New Delhi : As part of ‘Azadi Ka Amrit Mahotsav’ – celebrating India’s 75 years of glorious Independence, DD News concluded a Conclave series of seven episodes, bringing together eminent dignitaries, policymakers and domain experts. The Conclave has discussed a range of topics from Yuva Shakti to Social Empowerment to Ease of Living, touching upon facets of New India.
The final Conclave in this series discussed ‘India First’ Foreign Policy – the making of a Vishwaguru with an exclusive one-to-one interaction with Union Minister for External Affairs Dr. S. Jaishankar. The session was moderated by Dr. Harsh Vardhan Pant, Distinguished Fellow, ORF who was later joined by a panel of experts including Vice Admiral Shekhar Sinha, Former Chief of Integrated Defence Staff, Dr. Arvind Gupta, Former Deputy NSA and Prof. Swaran Singh from School of International Studies, JNU. A keen studio audience comprising of teachers and students of International Relations interacted with the dignitaries during the session.
The Union External Affairs Minister, Dr. S. Jaishankar said that there has been a transformation of 3Cs in India’s Foreign Policy – Capabilities, Credibility and Context. India’s rise in capabilities has been demonstrated amply during the response to COVID-19. India’s rising economy, now third largest in PPP terms, its influence in shaping the global agenda and its role as a ‘First Responder’ to global humanitarian crises have all transformed how the world views India’s capabilities.
He clarified that Atmanirbhar Bharat is not protectionism, rather it is a call for building India’s capabilities and strengths so that it can work with and contribute to the world. This aligns with the vision of Hon’ble Prime Minister to ‘Make in India, but Make for the World’. A prime example of this is vaccines where India is producing not just its indigenous vaccine, but also those as part of international collaboration, for domestic and international markets. Only with such long-term thinking can India develop and leverage its deep strengths, he said.
Regarding the ‘Pivot to Indo-Pacific’, the External Affairs Minister said that the old distinction between Indian and Pacific Ocean has vanished, as our interests extend far beyond the Indian Ocean, a footprint that has a civilisational legacy. Some of our key partners in trade, connectivity and security are all in the region and we also share a convergence of interests with countries like US, Japan, Australia on the Indo-Pacific, he said. India is also focusing on rebuilding its historical connect with the extended neighbourhood – whether ASEAN in the east, Persian Gulf and Africa in the West.
Union Minister Dr. S. Jaishankar said that the basis for ties between India and China was peace and tranquillity. While maintaining peace, India and China can look forward to resolve border negotiations, and cooperate on shared interests across the world. As old civilisations both on the way to global prominence today, it is important that there is mutual respect, recognising each other’s space and differing interests. We need a multi-polar Asia, he said.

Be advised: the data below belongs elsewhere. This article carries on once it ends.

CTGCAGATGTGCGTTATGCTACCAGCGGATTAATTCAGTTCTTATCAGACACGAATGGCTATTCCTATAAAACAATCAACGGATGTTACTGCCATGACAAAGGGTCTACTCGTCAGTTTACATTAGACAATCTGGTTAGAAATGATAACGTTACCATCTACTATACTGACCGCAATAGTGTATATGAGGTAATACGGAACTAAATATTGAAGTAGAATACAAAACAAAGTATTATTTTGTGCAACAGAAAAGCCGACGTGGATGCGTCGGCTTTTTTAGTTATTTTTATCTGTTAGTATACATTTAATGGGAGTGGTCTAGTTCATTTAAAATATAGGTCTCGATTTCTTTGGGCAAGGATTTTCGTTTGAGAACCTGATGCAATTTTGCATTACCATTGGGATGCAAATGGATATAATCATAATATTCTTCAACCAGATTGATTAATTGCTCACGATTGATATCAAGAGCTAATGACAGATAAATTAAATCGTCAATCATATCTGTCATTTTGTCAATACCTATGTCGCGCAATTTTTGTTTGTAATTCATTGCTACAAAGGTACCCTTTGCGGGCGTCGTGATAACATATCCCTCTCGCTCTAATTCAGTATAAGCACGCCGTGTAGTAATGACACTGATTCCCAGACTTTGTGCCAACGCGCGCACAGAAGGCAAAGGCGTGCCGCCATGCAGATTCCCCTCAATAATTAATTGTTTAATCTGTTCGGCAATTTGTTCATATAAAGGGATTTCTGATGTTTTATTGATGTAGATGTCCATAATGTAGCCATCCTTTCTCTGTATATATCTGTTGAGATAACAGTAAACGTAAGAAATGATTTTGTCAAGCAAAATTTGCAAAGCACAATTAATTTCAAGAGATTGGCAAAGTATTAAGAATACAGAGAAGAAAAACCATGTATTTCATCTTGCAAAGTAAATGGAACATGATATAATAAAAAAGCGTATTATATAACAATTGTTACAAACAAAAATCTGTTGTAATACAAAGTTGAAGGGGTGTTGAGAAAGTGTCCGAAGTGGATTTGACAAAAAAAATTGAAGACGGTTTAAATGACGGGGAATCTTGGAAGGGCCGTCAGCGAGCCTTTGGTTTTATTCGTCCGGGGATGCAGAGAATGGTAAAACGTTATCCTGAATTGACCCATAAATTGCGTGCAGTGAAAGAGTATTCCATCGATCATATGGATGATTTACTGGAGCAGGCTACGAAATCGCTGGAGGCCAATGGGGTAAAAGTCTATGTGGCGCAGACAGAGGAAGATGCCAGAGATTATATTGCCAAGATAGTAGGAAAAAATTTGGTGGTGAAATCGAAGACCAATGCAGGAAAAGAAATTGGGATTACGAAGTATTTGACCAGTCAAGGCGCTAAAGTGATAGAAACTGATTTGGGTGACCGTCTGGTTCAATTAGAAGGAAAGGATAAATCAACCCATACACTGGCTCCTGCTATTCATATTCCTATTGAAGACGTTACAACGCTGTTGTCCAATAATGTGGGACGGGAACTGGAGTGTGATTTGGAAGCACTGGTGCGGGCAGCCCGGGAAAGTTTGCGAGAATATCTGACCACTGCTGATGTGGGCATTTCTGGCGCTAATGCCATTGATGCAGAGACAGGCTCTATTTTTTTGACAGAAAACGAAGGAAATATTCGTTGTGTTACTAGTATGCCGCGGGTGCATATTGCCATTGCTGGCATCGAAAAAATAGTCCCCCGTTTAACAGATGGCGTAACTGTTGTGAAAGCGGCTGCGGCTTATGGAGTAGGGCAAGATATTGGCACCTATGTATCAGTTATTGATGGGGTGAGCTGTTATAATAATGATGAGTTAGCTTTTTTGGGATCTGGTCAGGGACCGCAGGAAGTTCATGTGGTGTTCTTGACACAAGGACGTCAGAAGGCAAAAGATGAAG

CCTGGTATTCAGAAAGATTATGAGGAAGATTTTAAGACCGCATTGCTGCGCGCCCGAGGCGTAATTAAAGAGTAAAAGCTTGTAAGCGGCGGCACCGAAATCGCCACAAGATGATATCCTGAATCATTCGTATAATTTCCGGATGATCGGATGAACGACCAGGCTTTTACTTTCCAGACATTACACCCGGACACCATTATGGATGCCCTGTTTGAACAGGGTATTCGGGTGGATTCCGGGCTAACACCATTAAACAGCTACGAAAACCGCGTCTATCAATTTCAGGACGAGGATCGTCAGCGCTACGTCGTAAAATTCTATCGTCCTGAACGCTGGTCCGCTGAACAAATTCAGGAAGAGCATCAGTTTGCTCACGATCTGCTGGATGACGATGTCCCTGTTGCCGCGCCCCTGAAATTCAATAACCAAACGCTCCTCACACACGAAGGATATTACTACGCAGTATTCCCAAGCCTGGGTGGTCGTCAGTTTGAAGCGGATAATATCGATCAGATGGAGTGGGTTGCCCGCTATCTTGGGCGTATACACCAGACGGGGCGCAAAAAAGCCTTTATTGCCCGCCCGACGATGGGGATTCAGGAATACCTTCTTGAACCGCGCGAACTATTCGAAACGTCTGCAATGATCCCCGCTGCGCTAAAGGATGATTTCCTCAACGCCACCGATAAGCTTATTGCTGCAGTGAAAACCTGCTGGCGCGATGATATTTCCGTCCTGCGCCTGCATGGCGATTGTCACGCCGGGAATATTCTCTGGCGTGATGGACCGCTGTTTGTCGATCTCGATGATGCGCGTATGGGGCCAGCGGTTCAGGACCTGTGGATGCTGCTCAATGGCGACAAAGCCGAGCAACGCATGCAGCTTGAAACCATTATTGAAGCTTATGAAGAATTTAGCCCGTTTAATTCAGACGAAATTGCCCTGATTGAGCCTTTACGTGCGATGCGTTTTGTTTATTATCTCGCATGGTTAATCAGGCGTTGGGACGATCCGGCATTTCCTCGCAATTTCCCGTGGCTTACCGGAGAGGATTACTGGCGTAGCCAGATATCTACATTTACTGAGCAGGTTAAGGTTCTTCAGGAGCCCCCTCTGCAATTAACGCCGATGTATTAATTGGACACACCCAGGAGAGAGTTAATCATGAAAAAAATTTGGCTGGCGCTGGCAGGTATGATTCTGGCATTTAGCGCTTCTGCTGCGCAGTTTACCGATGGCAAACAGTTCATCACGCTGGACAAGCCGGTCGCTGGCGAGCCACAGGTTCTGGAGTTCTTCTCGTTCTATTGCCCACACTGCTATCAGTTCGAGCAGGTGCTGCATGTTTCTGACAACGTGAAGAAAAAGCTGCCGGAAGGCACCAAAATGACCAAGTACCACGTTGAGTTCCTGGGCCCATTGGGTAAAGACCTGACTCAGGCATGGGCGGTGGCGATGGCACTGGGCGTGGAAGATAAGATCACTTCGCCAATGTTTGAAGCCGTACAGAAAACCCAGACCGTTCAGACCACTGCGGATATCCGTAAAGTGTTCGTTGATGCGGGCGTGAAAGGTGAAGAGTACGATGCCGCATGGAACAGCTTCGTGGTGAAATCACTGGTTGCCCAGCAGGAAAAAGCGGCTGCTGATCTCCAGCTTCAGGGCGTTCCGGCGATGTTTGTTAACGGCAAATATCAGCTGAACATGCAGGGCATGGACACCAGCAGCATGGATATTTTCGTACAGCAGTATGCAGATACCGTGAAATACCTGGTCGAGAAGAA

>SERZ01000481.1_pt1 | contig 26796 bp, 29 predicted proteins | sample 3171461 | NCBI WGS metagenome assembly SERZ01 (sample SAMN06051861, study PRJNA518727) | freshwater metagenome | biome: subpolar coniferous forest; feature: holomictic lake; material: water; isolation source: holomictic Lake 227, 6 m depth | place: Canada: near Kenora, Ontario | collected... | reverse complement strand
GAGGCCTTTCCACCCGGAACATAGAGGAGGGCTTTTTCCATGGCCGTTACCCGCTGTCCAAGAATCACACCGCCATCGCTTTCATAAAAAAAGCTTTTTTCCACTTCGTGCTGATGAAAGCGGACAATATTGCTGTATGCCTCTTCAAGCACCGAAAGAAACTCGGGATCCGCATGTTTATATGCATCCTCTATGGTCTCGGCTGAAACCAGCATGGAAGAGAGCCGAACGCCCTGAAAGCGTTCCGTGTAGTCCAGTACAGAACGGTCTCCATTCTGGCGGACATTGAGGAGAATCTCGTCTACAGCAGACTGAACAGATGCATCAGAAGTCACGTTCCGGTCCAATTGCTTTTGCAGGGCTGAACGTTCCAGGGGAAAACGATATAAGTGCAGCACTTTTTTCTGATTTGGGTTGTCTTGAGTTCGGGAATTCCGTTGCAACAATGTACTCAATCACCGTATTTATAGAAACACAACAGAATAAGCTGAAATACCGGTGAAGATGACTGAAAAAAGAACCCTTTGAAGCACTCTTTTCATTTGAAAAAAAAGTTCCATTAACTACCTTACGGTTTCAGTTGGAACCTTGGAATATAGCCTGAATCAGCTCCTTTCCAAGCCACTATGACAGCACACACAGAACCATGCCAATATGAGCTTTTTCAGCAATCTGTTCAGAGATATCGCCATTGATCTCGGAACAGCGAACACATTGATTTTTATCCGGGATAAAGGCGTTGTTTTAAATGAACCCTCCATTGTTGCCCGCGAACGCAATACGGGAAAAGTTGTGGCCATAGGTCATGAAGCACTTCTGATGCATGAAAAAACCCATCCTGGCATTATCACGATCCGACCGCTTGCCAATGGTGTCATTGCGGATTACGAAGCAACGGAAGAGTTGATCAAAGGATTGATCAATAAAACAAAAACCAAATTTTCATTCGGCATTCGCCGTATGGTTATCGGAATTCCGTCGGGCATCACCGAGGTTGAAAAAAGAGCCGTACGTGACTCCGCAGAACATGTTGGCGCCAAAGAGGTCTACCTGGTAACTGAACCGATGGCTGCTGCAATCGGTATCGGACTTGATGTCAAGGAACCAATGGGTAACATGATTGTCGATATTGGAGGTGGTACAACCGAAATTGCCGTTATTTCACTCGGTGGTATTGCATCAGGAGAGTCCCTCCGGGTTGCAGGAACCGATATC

He affirmed that the policy of ‘Neighbourhood First’ has delivered for India. It has transformed the ethos of India’s relationship with Bangladesh, resolving maritime and land boundary issues, rebuilding connectivity and energy links as well. The same is true for Bhutan, Nepal, Myanmar, Sri Lanka and Maldives where there has been increased flow of trade and investment, people, energy and connectivity, he said
The panel of experts agreed that India’s image has changed wherein today India is being counted as one of the major world powers and is at a juncture where it can confidently look ahead.
Vice-Admiral Shekhar Sinha said that thanks to decisive actions and high aspirations, India’s confidence is very high and its stature as a powerful country with respect to military capabilities is rising. It has become a net security provider in the Indian Ocean region and a major maritime power. It is also investing in high-technology military equipment and boosting its border preparedness.
Dr. Arvind Gupta said that there has been a massive interest in foreign policy unlike before, and a paradigm shift to public diplomacy. The impact of foreign policy on domestic policy is also clearer – whether in terms of trade, national security or terrorism. Regarding Afghanistan, he said that India’s investments have been for the long-term and both Afghans and the world recognise this.
Prof. Swaran Singh said that the world is shifting focus from continents to oceans and India is preparing for this by scaling up its maritime power. This has been ably demonstrated in search and rescue operations, evacuations, anti-piracy operations by Indian Navy. Amidst the changing global dynamic, India has successfully maintained its strategic autonomy and left its unique imprint in shaping the agenda.